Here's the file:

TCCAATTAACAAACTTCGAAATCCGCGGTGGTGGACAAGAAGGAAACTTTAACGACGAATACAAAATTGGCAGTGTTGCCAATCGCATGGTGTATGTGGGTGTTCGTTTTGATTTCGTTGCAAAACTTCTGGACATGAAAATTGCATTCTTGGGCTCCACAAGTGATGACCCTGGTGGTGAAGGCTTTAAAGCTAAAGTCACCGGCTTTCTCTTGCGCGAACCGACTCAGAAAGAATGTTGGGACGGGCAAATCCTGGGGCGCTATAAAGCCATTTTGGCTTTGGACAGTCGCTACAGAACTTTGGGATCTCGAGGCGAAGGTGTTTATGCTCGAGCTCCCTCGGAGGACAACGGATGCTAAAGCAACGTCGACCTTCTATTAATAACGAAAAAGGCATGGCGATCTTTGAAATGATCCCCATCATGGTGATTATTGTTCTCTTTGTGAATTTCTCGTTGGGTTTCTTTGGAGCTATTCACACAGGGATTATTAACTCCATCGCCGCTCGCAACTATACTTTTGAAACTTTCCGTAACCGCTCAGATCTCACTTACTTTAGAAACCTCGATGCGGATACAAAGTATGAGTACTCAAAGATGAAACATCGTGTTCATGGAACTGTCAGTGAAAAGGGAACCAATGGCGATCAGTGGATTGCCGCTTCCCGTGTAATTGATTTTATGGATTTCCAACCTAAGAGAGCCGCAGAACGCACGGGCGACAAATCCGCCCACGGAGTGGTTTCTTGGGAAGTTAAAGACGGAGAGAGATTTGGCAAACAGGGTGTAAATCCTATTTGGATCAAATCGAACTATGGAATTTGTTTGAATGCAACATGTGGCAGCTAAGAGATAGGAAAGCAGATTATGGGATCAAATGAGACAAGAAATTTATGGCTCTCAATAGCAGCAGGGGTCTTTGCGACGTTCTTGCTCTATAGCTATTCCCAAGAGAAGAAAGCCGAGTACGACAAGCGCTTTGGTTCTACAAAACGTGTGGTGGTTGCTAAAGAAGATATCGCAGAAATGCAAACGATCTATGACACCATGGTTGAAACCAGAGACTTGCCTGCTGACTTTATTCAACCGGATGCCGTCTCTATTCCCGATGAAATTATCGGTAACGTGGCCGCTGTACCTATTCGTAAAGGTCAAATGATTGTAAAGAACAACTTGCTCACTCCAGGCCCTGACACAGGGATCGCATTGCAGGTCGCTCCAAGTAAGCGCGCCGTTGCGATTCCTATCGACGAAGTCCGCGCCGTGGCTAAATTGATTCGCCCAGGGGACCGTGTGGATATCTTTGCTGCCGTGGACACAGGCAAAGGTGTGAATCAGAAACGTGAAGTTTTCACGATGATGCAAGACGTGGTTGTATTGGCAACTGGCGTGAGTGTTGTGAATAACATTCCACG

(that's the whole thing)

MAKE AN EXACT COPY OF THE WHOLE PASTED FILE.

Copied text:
TCCAATTAACAAACTTCGAAATCCGCGGTGGTGGACAAGAAGGAAACTTTAACGACGAATACAAAATTGGCAGTGTTGCCAATCGCATGGTGTATGTGGGTGTTCGTTTTGATTTCGTTGCAAAACTTCTGGACATGAAAATTGCATTCTTGGGCTCCACAAGTGATGACCCTGGTGGTGAAGGCTTTAAAGCTAAAGTCACCGGCTTTCTCTTGCGCGAACCGACTCAGAAAGAATGTTGGGACGGGCAAATCCTGGGGCGCTATAAAGCCATTTTGGCTTTGGACAGTCGCTACAGAACTTTGGGATCTCGAGGCGAAGGTGTTTATGCTCGAGCTCCCTCGGAGGACAACGGATGCTAAAGCAACGTCGACCTTCTATTAATAACGAAAAAGGCATGGCGATCTTTGAAATGATCCCCATCATGGTGATTATTGTTCTCTTTGTGAATTTCTCGTTGGGTTTCTTTGGAGCTATTCACACAGGGATTATTAACTCCATCGCCGCTCGCAACTATACTTTTGAAACTTTCCGTAACCGCTCAGATCTCACTTACTTTAGAAACCTCGATGCGGATACAAAGTATGAGTACTCAAAGATGAAACATCGTGTTCATGGAACTGTCAGTGAAAAGGGAACCAATGGCGATCAGTGGATTGCCGCTTCCCGTGTAATTGATTTTATGGATTTCCAACCTAAGAGAGCCGCAGAACGCACGGGCGACAAATCCGCCCACGGAGTGGTTTCTTGGGAAGTTAAAGACGGAGAGAGATTTGGCAAACAGGGTGTAAATCCTATTTGGATCAAATCGAACTATGGAATTTGTTTGAATGCAACATGTGGCAGCTAAGAGATAGGAAAGCAGATTATGGGATCAAATGAGACAAGAAATTTATGGCTCTCAATAGCAGCAGGGGTCTTTGCGACGTTCTTGCTCTATAGCTATTCCCAAGAGAAGAAAGCCGAGTACGACAAGCGCTTTGGTTCTACAAAACGTGTGGTGGTTGCTAAAGAAGATATCGCAGAAATGCAAACGATCTATGACACCATGGTTGAAACCAGAGACTTGCCTGCTGACTTTATTCAACCGGATGCCGTCTCTATTCCCGATGAAATTATCGGTAACGTGGCCGCTGTACCTATTCGTAAAGGTCAAATGATTGTAAAGAACAACTTGCTCACTCCAGGCCCTGACACAGGGATCGCATTGCAGGTCGCTCCAAGTAAGCGCGCCGTTGCGATTCCTATCGACGAAGTCCGCGCCGTGGCTAAATTGATTCGCCCAGGGGACCGTGTGGATATCTTTGCTGCCGTGGACACAGGCAAAGGTGTGAATCAGAAACGTGAAGTTTTCACGATGATGCAAGACGTGGTTGTATTGGCAACTGGCGTGAGTGTTGTGAATAACATTCCACG